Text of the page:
As a security consultant, my job function includes Penetration Testing and Vulnerability Assessments. The aim of these types of engagements is to demonstrate risk to the customer. One of the steps involved in demonstrating risk is password auditing ("cracking") in order to assess the strength and quality of passwords in use in the environment.
On a Windows network this invariably means dumping and cracking the Windows SAM file. The SAM file holds username, user ID (SID) and hashed passwords for all users. There are already many tools in existence to crack the SAM file such as L0phtCrack and Cain & Abel amongst others.
These tools, as brilliant as they are, require a set amount of time to effectively audit a SAM file, often 8 hours or more for programs such as L0pht. While this is extremely fast given the amount of processing involved, for someone in my position limited by the commerciality of time constraints, this can often be too slow. It is for this reason that I decided to write LMCrack.
The design goal of LMCrack was to walk a large key space based on a dictionary style attack rather than on a comprehensive brute force attack and to complete the task in under 5 minutes. The result is a program that utilises a database of pre-computed hashes, which can search an effective key space of 3 trillion passwords in less than 60 seconds with an average success rate of 50+%. How is this possible? Read on...
Good Algorithms Implemented Badly
When Microsoft introduced Windows NT, they created their owning hashing format known as the LAN Manager Hash (LanMan or LM) based on the DES algorithm. It is a 32 byte hash generated from the password as follows :
First the password is converted to upper case characters,
then the password is truncated to 14 characters if longer than 14 characters or padded with spaces if shorter than 14 characters,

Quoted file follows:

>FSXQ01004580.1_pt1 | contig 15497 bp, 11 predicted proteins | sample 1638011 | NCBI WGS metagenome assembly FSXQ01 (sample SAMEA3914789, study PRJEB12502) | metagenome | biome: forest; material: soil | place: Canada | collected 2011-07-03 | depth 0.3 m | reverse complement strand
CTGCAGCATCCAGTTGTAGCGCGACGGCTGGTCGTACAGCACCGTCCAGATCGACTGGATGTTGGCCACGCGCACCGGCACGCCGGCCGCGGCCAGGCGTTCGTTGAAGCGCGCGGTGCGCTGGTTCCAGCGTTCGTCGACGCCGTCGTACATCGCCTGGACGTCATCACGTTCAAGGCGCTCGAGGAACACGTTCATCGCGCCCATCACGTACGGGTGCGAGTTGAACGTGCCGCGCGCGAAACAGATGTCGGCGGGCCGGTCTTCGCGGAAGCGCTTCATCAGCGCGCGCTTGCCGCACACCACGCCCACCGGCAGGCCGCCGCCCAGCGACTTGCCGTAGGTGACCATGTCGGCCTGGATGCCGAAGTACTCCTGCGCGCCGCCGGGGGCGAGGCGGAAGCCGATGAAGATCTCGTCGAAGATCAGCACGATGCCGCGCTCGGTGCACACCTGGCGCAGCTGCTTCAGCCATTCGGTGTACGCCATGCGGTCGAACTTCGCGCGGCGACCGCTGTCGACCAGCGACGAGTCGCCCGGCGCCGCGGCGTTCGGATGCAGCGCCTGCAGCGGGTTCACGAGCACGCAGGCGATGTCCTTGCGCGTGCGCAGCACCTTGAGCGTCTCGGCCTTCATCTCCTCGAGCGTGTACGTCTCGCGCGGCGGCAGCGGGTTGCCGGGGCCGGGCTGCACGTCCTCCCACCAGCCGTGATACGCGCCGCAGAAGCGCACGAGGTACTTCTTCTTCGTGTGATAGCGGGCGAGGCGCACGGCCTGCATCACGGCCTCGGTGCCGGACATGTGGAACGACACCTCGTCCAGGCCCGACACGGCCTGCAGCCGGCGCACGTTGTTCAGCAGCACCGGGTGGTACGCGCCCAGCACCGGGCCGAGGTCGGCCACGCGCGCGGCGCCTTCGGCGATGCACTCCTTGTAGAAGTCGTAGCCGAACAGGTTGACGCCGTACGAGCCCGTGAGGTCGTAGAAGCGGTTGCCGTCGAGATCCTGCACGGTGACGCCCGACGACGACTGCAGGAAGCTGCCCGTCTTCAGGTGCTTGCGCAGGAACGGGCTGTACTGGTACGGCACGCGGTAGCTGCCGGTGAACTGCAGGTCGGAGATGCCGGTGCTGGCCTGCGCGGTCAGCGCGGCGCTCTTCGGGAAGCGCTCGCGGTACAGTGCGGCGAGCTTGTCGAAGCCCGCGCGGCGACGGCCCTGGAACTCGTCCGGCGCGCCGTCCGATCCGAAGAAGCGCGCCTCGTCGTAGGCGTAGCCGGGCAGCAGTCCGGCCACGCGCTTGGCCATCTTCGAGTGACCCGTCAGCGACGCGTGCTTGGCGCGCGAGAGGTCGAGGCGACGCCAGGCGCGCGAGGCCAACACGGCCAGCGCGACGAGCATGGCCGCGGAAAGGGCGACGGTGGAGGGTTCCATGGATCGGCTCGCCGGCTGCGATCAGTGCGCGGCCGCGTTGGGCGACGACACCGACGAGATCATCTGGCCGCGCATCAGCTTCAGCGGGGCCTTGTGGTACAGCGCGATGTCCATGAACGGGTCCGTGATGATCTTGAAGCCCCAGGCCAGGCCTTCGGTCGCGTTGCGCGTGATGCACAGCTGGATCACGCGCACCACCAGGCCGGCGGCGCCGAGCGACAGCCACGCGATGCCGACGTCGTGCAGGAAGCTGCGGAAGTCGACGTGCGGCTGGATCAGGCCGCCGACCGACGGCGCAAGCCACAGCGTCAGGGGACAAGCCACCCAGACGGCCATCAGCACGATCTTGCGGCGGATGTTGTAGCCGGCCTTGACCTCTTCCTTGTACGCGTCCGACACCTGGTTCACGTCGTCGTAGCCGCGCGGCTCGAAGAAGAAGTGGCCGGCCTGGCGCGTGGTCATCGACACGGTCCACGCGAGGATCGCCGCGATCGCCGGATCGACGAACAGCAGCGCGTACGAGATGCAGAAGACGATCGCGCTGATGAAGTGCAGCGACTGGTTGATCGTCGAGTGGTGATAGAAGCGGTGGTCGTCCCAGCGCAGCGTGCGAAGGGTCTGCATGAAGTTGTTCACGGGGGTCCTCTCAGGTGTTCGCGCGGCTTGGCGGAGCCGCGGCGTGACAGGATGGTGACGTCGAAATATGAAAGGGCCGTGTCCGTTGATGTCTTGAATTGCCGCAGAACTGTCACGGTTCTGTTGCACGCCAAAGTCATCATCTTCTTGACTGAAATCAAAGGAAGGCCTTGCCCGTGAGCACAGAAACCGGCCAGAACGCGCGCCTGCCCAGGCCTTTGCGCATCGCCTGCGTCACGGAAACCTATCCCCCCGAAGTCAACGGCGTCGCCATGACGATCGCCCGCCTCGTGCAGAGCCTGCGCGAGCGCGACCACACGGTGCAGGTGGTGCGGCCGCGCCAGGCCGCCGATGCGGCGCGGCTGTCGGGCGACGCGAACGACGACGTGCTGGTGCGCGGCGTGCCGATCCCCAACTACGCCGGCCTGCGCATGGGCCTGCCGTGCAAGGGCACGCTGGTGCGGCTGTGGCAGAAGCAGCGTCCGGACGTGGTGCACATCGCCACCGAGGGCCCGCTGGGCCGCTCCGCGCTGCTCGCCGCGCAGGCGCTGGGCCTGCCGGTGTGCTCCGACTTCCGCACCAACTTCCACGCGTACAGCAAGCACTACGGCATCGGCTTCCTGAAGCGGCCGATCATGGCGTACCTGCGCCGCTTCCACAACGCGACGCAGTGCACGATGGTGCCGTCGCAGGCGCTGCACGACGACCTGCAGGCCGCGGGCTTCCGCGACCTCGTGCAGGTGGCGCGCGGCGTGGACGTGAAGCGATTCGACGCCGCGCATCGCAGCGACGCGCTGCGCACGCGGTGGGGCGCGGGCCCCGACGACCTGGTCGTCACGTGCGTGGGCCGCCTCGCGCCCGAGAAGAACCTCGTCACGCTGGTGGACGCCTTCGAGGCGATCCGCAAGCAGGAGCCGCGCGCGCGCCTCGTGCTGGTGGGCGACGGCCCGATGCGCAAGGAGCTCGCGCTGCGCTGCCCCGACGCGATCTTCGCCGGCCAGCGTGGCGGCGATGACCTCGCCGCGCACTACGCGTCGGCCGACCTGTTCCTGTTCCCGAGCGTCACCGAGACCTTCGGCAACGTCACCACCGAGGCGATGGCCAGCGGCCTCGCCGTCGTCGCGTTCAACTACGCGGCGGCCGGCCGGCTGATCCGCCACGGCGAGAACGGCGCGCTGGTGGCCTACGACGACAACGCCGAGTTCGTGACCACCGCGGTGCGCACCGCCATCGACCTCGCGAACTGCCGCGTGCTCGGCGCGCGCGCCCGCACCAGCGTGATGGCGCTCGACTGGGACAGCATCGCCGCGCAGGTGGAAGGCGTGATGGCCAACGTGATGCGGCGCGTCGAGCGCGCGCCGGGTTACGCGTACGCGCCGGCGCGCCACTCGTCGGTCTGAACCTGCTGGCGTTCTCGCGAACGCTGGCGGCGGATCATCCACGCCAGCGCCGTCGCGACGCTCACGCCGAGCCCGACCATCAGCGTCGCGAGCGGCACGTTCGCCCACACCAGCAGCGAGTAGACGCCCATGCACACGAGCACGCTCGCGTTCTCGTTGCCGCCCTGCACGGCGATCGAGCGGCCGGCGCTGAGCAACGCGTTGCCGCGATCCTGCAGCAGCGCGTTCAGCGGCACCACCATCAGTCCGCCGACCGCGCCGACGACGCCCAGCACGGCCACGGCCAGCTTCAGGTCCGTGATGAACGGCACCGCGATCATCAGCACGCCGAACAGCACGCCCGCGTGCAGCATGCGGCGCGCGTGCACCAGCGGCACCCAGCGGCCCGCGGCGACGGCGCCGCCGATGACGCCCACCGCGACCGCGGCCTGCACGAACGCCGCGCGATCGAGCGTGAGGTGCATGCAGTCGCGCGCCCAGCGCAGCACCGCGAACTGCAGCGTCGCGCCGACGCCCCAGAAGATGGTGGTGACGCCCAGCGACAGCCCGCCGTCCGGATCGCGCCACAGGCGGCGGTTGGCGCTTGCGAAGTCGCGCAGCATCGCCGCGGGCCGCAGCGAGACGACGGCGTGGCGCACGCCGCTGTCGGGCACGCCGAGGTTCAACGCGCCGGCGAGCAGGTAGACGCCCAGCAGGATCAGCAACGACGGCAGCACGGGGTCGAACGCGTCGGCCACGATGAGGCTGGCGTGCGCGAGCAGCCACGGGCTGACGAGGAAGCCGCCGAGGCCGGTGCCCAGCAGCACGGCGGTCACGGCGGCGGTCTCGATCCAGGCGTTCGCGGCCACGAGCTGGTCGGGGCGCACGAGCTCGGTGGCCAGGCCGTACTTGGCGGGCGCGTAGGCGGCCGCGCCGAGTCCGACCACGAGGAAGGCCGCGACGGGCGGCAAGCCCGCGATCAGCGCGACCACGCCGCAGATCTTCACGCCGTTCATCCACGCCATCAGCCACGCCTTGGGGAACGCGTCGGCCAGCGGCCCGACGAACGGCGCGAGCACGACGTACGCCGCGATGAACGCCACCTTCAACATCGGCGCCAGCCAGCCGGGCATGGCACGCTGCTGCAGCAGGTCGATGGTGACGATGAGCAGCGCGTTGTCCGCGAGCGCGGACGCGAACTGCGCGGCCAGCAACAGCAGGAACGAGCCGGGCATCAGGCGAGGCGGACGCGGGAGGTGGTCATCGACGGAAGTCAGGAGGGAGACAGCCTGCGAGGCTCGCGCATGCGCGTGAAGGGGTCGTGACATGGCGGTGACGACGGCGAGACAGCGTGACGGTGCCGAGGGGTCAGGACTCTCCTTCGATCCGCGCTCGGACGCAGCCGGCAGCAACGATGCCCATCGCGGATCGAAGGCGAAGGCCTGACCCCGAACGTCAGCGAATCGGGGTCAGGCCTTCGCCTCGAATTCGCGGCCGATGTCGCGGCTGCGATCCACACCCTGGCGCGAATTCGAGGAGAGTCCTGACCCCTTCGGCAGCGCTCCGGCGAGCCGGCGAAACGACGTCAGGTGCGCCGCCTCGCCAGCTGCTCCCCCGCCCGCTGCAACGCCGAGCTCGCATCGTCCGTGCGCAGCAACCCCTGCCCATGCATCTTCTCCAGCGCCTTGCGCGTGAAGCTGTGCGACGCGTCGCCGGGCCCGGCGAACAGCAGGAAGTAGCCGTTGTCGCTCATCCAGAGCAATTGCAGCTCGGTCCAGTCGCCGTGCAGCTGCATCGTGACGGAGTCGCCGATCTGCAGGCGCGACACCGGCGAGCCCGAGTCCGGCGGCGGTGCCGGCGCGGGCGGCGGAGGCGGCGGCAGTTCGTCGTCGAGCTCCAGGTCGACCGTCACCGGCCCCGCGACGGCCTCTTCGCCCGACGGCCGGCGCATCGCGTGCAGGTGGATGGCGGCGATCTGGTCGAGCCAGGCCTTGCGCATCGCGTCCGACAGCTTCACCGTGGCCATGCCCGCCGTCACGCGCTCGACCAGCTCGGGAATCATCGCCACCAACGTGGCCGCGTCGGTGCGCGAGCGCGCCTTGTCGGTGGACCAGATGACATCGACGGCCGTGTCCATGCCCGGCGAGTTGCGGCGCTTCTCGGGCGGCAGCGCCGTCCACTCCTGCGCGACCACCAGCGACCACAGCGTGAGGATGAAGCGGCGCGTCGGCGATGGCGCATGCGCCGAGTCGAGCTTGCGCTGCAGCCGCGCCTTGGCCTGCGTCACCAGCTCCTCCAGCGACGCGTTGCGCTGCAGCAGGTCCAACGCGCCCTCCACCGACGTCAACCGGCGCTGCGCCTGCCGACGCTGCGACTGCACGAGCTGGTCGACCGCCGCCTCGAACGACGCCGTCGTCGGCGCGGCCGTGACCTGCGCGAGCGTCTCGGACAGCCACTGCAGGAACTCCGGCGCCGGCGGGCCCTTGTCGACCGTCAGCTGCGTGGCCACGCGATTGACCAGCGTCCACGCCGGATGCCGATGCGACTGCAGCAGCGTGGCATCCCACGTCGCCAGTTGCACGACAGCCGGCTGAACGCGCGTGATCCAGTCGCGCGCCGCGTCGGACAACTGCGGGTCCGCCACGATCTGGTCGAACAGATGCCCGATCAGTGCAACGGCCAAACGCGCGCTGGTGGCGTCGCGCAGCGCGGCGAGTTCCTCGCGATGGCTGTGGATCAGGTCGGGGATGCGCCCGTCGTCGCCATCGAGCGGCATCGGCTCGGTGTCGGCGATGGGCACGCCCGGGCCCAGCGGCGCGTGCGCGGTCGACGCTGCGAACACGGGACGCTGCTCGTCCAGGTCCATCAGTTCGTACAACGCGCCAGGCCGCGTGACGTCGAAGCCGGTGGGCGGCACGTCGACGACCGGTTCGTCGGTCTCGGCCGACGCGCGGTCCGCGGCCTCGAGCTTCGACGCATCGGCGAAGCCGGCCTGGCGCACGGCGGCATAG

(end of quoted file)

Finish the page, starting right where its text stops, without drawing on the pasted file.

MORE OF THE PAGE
next the password is then split into two 7-character halves and two 16 byte hashes are generated using the DES algorithm,
finally the two 16 byte hashes are concatenated to form the 32-byte hash.
Due to this implementation, the problem of cracking a LanMan hashed password is reduced to cracking one or possibly two 7 character passwords without regard to upper or lower case. A rather small keyspace by modern standards.
As stated previously the design goal of LMCrack was to identify weak passwords in the shortest time possible. Where weak passwords are defined as any dictionary word or lame permutation of a dictionary word (e.g. password5).
LMCrack works by searching for a password hash against a database of pre-computed hashes. The pre-computed hashes are derived from multiple dictionaries of real words rather than random character sequences. The pre-computed hashes are indexed to speed up the hash searching against the database.
The current version of LMCrack parses a SAM file extracted using PWDump (although future versions may crack LanMan hashes sniffed off the wire). Each 32-byte hash is split into two 16-byte halves and each half is searched for against the database of pre-computed hashes independently of the other half . As the hash is composed of two halves, cracking the password will often result in a partial password being found where one 16-byte hash exists in the database and the other 16-byte hash does not.
LMCrack is not intended to replace any existing password cracking tools and the output files are compatible as input for other cracking tools. LMCrack outputs 5 files at the completion of a cracking run:
cracked.txt - a file containing the successfully cracked username and passwords delimited by a colon,
cracked.dic - a file contaning all of the dictionary words found,
partial.dic - a file containging the partial password fragments,
newpwdump.txt - a rewritten PWDump file with the successfully cracked accounts removed,
stats.txt - the cumalative statistics for all cracking runs.
The cracked.txt and cracked.dic files can be used as input for other password crackers, for example the cracked.txt file works nicely as input for Brutus for testing web based or telnet passwords. Partial.dic is useful as a dictionary file for L0pht to speed up the cracking of partially cracked passwords. Newpwdump.txt can be fed into other cracking programs such as rainbowcrack if a comprehensive password audit is required.
The Database of Hashes